Random header image... Refresh for more!

Komi (Washington, DC)

Restaurants live and die by the personal ambitions of their chefs more than they care to admit. Some aim to be the best in the city, content with the reward of perpetually packed dining rooms, while others push on to compete on a national stage. Komi aims to occupy this space and Johnny Mannis’ obsession with perfect execution and purity of ingredients earns his restaurant the right to be mentioned in the same conversation with such names as Manresa and Vetri. While Komi is clearly a work in progress, few restaurants in today can make such claim.


Since opening in 2004, Mannis has halved the number of seats to 38 and doubled the prices. The cost isn’t extreme, you can easily spend twice the amount at Citronelle, but few can afford to make dinner here a regular affair. None of the changes, not even an economic recession or a new administration in the White House, has made a dent in the restaurants’ popularity – Komi is still booked solid weeks in advance.

Komi hopes to provide an elevated experience and the uneasy showmanship is perhaps the singular weakness at Komi. The candle lit dining room set in an old brownstone looks theatric (direct throwback to Vetri), but hides the visual dimension of the food. The wait staff warn that photos of the food are not allowed, lest they spoil the surprise for future diners. I find this trend of self-aggrandizing chefs dictating what I do with my food highly annoying. After sampling the food at the photophobic and photoloving restaurants alike, I’ll go out on the limb and say that the creations they are trying hardest to protect are not all that unique. Meanwhile, the unreasonable rules imposed by the restaurant leave more than a slight bitter taste in your mouth.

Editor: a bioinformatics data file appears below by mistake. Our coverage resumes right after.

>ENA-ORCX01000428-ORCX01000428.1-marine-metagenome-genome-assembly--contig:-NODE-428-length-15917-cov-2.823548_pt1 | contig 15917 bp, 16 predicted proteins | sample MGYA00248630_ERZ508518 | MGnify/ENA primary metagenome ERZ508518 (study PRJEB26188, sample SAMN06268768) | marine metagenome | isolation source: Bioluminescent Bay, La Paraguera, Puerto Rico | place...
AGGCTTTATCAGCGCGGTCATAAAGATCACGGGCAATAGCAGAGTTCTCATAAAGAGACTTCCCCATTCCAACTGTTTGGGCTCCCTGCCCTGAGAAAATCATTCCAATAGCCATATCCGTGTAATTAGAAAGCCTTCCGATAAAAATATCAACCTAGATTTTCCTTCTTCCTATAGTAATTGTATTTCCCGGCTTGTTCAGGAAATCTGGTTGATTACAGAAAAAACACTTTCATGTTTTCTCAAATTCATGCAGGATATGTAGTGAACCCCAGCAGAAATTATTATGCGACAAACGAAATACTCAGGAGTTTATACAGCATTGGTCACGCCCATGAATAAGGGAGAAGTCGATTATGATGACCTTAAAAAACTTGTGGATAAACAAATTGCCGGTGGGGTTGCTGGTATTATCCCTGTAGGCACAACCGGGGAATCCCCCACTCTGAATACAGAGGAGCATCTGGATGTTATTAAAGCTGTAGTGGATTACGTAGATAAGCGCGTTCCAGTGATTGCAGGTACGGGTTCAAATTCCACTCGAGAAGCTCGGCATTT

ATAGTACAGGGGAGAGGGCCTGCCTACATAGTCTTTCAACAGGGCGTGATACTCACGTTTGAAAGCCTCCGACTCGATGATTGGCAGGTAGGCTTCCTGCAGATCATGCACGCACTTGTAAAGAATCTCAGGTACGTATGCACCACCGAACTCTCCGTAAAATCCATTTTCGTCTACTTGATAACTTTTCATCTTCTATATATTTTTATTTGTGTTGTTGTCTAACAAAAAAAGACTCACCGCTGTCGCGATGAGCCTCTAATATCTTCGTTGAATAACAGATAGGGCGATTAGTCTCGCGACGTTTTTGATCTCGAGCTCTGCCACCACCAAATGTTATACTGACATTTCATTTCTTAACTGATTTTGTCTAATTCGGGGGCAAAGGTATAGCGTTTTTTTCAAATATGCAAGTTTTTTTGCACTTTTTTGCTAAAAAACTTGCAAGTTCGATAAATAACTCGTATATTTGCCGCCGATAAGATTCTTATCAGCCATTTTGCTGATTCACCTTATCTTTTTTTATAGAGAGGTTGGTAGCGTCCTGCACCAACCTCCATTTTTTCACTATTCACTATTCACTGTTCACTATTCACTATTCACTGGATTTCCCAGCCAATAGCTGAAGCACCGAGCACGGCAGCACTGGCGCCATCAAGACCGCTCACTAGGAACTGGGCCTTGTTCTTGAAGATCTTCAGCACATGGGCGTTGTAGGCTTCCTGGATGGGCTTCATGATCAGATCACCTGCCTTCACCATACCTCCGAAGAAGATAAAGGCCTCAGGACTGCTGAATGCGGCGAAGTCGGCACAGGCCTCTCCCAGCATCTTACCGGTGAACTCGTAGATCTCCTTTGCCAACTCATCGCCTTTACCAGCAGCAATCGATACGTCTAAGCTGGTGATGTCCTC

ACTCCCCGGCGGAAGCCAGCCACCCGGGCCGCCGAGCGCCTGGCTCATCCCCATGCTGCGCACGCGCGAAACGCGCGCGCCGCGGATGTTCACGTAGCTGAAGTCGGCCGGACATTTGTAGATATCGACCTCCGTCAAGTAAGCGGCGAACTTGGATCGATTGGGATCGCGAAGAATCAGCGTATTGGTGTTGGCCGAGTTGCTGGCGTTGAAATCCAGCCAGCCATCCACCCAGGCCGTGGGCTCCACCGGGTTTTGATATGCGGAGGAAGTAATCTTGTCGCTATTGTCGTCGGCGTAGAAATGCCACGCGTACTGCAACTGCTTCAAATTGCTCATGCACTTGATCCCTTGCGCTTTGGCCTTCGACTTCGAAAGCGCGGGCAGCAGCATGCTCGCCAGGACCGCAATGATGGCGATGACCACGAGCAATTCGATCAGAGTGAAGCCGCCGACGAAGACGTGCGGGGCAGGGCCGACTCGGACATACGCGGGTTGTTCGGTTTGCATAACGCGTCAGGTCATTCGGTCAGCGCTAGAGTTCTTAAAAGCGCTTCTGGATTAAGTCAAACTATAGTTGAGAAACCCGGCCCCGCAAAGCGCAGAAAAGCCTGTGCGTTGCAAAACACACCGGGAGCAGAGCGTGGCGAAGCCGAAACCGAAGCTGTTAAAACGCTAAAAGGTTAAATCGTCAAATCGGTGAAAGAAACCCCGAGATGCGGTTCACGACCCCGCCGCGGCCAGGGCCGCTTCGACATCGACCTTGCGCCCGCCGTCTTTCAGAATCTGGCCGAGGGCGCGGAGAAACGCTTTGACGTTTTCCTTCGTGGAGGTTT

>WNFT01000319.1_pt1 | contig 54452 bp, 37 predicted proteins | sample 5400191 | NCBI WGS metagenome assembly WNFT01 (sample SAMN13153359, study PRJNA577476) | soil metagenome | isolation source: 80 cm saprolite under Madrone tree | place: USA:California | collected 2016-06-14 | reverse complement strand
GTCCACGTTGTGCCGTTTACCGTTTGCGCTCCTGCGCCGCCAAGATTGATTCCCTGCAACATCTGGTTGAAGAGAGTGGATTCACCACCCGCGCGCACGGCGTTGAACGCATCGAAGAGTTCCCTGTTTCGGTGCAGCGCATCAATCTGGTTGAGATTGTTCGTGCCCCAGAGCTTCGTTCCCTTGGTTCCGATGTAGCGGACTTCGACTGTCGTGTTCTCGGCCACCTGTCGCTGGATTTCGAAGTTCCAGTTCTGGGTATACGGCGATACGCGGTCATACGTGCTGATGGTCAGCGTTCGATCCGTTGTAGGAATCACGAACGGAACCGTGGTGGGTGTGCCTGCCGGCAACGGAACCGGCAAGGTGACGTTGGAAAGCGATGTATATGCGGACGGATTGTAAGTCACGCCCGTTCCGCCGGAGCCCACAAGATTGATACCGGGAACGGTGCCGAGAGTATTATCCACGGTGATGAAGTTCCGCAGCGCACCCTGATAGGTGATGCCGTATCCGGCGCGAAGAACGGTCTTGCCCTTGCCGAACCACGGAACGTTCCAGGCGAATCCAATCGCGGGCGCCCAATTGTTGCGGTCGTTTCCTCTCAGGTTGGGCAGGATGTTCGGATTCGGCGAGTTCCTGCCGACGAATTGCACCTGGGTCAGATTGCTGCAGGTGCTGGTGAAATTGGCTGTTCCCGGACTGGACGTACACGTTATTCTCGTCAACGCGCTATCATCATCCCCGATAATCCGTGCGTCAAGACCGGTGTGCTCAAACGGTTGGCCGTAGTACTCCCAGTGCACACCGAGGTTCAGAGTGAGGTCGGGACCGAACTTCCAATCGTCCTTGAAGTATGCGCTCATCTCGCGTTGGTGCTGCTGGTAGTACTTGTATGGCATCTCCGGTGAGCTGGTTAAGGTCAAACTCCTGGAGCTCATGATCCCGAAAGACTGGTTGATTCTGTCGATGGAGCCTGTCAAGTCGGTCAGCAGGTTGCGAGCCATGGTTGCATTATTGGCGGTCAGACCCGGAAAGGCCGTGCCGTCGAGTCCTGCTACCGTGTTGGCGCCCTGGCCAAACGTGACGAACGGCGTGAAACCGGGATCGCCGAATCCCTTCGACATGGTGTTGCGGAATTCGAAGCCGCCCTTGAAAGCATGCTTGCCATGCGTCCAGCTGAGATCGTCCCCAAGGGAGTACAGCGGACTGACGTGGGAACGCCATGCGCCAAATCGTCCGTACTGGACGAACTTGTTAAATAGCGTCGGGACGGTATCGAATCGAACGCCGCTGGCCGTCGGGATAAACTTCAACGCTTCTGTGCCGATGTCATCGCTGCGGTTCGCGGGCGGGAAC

I stopped my whining as soon as the first few plates of mezzethakia, Komi-speak for a progression of small tastes before the main courses, began to arrive. I couldn’t figure out  why the two nearly identical sashimi ribbons of aji and kampachi seemed so familar at first. Turns out Mannis spent some time working for Michael Kraemer at McCrady’s, who uses the same preparation to this day at Voice.